The Valuation Boost Needed to Justify YC Will Surprise You

My startup YesGraph just went through the Y Combinator Winter 2015 batch. (YesGraph helps your app grow. Check it out). I get asked all the time by folks that haven’t been through YC whether it was worth it. Many people that don’t understand fundraising and dilution enough to even calculate this. So let’s walk through the numbers.

Most people think: ok, they take 7%, so you need to be 7% more valuable to justify the investment. Maybe if you understand fractions, you know you need to be 1/(1-7%) = 7.5% more valuable to make it up. This is completely wrong math.

To match the dilution from their investment, you need to have a far higher valuation of your next round. Let’s walk through an example.

Company A doesn’t go through YC, but eventually raises $1M on a pre-money valuation of $6M. They will end up giving up  $1M / ($1M + $6M) in dilution, or 14.2%.

Company B does go through YC. So that means 7% dilution. Then let’s say that the company raises that $1M seed. What does the valuation need to be to hit 14.2% dilution total?

7.5% higher would mean around $6.5M.

Actually it needs to be $11.7M pre to reach the same dilution. That is a 96% higher.

Here is a table to illustrate why, and here is a link to the source spreadsheet. In short, to target the same total dilution, you need to give up less in the seed round.

Screenshot 2015-04-22 11.30.08

But this math is also wrong!

This assumes only one round. If YC makes your startup more valuable for your Seed plus Series A and Series B, then you can amortize the dilution across multiple rounds.

This gives a hint about why all this math is wrong. Sure, you have multiple rounds, but what is your real goal? You want your startup to win. You want it to be a breakaway success that makes a lasting impact in the world.

If you do, you are rewarded handsomely. This is why VCs have power law returns. The breakaway successes are worth 100X those that fail.

So how do we calculate value on a long enough time horizon, like 5 or 10 years? It turns out it is binary: did you win or not?

That valuation? That is really based only on the likelihood of winning. A $6M or $12M valuation is really just saying there is a 0.6% or 1.2% chance of being worth $1 Billion.

That changes the calculus. You might ask, are we 7% more likely to win? This is only a single shot, and not some statistical exercise with expected values over thousands of trials. So you could also round the question to: are we more likely to win?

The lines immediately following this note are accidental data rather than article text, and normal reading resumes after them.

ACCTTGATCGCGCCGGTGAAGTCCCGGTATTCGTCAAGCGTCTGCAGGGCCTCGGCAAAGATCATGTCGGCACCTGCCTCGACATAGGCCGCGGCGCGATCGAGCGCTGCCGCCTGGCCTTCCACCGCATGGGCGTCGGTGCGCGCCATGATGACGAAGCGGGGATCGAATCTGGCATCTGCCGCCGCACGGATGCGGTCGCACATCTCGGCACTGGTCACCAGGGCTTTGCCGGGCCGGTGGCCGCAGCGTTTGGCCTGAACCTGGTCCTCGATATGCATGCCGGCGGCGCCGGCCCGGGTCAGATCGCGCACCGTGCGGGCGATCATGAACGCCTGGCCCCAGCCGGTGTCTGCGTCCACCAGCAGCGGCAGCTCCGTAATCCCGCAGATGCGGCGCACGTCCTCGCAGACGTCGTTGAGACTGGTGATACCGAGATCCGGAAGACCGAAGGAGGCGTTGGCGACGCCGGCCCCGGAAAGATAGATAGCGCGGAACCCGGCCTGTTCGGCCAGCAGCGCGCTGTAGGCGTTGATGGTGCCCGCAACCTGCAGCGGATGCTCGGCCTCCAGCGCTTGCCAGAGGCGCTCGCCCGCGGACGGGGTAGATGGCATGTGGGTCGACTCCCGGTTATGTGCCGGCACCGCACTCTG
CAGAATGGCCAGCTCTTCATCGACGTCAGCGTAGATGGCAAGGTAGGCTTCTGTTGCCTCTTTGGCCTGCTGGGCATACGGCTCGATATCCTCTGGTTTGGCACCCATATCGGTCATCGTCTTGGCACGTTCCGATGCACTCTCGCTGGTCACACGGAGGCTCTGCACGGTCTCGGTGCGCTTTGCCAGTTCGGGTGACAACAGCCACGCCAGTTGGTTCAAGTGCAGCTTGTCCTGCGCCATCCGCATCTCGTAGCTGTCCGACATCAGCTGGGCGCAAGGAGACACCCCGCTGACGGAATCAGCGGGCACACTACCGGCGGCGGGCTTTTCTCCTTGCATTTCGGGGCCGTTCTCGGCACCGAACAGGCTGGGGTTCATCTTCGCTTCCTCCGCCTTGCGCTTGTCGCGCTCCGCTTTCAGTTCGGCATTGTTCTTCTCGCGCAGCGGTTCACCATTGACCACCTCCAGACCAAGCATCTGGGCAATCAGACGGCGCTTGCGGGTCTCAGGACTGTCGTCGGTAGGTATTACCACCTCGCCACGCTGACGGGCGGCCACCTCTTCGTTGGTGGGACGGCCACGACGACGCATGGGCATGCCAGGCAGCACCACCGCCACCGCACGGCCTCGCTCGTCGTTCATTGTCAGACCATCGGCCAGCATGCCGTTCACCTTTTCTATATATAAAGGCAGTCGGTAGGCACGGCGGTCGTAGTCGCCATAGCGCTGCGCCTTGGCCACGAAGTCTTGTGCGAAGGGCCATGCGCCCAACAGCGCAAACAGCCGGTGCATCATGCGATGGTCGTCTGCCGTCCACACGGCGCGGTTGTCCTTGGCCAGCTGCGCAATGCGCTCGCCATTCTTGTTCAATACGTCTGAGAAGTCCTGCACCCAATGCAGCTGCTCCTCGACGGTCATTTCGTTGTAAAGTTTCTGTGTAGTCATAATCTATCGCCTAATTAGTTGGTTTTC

I think the answer is unambiguously yes. This is a great rubric for thinking about your company generally. Are we more likely to win with this hire? Will this new product push make us win? Will this new investor help us win?

To be clear, the wrong choices for those questions can easily be a resounding, “No!”

There are negative hires. There are investors that suck. You make wrong product decisions all the time.

But the YC advice, the cred that it gives you, and, yes, the boost in your fundraising efforts, all make it a YES.

 

This was actually my second time through YC. I also went through in W08, and a lot has changed since then. If you want to get the next post about what changed since, subscribe here. And if you want your company to grow faster, go signup for YesGraph.

 

  • campbellmacdonald

    Ivan: Thanks for this. I had this exact discussion tonight about whether Techstars was “worth it”. The math is helpful, but ultimately, it’s the wrong question.

    • https://www.yesgraph.com/at/ik Ivan Kirigin

      Glad to help!

  • Ask&Bid

    A technical question, if you are going through YC, are you incorporating a company together with YC?

    I don’t know exactly how YC is working I just heard that founders go to YC with idea A, and later the reappear with an idea Z.

    I think your blog post makes it very clear how YC is providing value. That’s some sort of “idea leveraging”.

    • https://www.yesgraph.com/at/ik Ivan Kirigin

      No, it is your company. Many join without having a company, and then they just make a vanilla C corp with stock structure good for a startup. YC is an investor, meaning a preferred share holder. It isn’t their company or anything like that. They don’t join boards.

      Companies can change ideas all the time. It doesn’t matter with respect to the corporate structure. The cap table and the idea aren’t coupled.

  • http://adamlieb.me/ Adam Lieb

    Great article! I think this is the simplest and clearest way to explain the value of a top accelerator. While not all startups are binary successes/failures, that is how founders should operate.

  • kevrmoore

    Just read this on a link from BetterCompany app. This is a fantastic post!